Concerns over Auckland Council's $250,000 review of Auckland's cultural hot spots
Auckland Council is spending $250,000 on a review to ensure Auckland's cultural centres grow together, but not everyone's convinced it will work.
Each year the council puts $61 million into Auckland's most important cultural institutions, including the Auckland War Memorial Museum, the Auckland Art Gallery, the Museum of Transport and Technology (Motat), the New Zealand Maritime Museum and the Stardome.
Now, it's looking for greater coherence between the institutions, which are worth more than $1 billion combined, and it will do that through an independent review.
Councillor Mike Lee said he was deeply concerned and council's track record of reviews was not reassuring.
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"Auckland Council, more than most, should appreciate that amalgamating different bodies into one big organisation does not guarantee efficiency or better service to the public," Lee said.
He was especially concerned with the special legal status of the Auckland War Memorial Museum, and said it might lead to what Auckland Libraries experienced through its recent Fit for the Future restructure.
Auckland Libraries' review, which reallocated resources to prepare for a digitally focused future, was outlined last month.
It led to 74 voluntary redundancies and forced 700 staff members to reapply for their jobs.
Environment and community committee chair Penny Hulse said the libraries restructure and cultural assets review were completely different.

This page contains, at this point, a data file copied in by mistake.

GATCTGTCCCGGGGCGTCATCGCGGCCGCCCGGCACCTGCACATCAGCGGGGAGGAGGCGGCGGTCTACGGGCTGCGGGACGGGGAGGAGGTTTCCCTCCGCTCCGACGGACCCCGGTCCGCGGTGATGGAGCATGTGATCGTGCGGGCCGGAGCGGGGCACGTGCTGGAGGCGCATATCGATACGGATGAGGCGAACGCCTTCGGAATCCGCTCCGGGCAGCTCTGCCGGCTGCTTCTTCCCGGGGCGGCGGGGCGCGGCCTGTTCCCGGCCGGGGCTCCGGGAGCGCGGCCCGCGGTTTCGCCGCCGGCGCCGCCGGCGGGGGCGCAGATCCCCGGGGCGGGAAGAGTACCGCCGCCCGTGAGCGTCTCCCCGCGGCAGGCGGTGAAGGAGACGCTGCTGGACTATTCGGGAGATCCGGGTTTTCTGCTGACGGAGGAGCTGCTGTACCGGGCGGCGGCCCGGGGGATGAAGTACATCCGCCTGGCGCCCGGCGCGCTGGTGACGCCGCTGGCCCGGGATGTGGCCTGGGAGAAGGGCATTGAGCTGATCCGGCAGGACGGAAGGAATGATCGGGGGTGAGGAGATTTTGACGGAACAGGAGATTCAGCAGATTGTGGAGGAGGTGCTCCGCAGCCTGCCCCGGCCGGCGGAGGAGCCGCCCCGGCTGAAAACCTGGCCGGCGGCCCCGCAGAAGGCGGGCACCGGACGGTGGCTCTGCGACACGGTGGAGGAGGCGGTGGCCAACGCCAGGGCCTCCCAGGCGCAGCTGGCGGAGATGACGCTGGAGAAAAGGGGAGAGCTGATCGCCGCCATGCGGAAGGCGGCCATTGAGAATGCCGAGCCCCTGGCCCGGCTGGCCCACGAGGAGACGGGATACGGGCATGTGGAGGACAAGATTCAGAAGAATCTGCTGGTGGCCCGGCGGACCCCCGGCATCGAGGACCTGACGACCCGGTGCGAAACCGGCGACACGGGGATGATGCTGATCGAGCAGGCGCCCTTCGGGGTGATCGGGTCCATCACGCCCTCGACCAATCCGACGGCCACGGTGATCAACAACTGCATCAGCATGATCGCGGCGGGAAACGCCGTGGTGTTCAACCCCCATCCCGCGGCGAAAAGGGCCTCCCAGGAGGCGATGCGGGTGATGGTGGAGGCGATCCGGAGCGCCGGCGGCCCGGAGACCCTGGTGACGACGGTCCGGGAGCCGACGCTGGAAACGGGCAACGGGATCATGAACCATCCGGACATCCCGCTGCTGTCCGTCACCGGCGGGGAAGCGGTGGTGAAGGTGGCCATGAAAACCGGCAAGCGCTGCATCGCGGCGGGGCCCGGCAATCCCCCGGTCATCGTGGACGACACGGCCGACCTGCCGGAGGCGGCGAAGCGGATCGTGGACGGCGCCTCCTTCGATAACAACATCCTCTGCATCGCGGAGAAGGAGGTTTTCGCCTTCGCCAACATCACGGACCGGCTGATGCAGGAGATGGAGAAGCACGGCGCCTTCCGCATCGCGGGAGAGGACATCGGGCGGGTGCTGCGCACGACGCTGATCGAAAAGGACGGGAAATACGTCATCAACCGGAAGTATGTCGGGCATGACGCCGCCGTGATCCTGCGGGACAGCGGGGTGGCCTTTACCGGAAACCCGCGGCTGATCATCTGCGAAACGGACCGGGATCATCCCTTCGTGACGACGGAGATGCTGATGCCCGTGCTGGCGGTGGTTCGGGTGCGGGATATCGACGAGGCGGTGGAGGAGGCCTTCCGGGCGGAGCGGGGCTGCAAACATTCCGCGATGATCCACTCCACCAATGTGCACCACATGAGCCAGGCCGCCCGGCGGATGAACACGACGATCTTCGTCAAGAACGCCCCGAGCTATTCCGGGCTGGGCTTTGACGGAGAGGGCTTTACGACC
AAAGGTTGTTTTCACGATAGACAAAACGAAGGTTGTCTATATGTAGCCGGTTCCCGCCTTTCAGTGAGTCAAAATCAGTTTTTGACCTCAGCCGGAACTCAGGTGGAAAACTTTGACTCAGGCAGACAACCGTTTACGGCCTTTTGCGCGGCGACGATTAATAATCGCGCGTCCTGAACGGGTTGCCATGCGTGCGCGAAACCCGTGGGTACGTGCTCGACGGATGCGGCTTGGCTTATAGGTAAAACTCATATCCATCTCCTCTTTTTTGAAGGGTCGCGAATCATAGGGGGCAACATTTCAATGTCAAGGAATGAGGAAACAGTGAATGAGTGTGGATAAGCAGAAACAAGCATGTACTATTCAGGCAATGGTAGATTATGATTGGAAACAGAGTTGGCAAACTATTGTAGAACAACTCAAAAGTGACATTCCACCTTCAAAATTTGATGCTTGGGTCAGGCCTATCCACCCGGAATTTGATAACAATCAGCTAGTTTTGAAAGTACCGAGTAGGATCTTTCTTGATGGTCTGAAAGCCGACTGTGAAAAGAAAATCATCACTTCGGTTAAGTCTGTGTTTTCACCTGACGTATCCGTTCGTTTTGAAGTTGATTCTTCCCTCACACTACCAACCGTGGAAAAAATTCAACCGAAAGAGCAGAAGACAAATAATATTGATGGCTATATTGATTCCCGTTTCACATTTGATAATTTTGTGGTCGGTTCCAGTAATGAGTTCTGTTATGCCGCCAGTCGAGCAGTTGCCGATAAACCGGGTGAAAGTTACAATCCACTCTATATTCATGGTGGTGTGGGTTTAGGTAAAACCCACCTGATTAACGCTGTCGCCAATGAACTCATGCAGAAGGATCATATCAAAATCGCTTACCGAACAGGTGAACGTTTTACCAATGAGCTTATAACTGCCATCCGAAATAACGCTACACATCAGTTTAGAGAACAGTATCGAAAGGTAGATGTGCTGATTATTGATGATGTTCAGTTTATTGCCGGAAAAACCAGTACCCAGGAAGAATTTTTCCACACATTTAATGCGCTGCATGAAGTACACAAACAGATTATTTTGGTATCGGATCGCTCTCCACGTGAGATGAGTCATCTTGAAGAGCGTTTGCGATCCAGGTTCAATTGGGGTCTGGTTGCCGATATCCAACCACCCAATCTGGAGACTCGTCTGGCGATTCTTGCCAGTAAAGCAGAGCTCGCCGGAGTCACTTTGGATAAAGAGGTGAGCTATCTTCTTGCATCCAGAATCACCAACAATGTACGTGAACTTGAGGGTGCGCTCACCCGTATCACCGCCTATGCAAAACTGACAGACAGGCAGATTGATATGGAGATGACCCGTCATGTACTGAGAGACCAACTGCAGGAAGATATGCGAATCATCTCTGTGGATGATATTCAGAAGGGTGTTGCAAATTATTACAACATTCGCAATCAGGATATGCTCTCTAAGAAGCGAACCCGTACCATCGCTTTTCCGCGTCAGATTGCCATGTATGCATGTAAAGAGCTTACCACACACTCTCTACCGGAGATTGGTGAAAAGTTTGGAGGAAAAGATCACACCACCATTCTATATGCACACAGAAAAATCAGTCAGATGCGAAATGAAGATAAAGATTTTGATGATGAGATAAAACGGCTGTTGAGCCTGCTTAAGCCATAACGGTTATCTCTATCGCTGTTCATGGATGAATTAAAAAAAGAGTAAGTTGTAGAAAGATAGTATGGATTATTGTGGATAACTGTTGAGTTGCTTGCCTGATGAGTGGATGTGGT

She said the cultural assets review would open up possibilities like sharing tickets and premises, making it easier for people to go between the organisations.
It had been discussed since 2015 when council adopted the Auckland's Arts and culture Strategic Action Plan, which aimed to create a culturally rich and creative city, she said.
Hulse said it would make the council's relationship with the organisations clearer, because at the moment it was confusing with different laws controlling different institutions.
"It's about strengthening them," Hulse said.
In the meeting on Tuesday mayor Phil Goff said it didn't make sense to have a series of institutions working in the same sphere, yet working under different laws, different funding arrangements and different forms of reporting.
Auckland Museum director Dr David Gaimster said the museum had advocated for a framework that responded to Auckland's rapid growth in size and diversity.
"We are ready and willing to be an active participant in the review process," Gaimster said.
The council's review is aiming to be done by the end of 2017.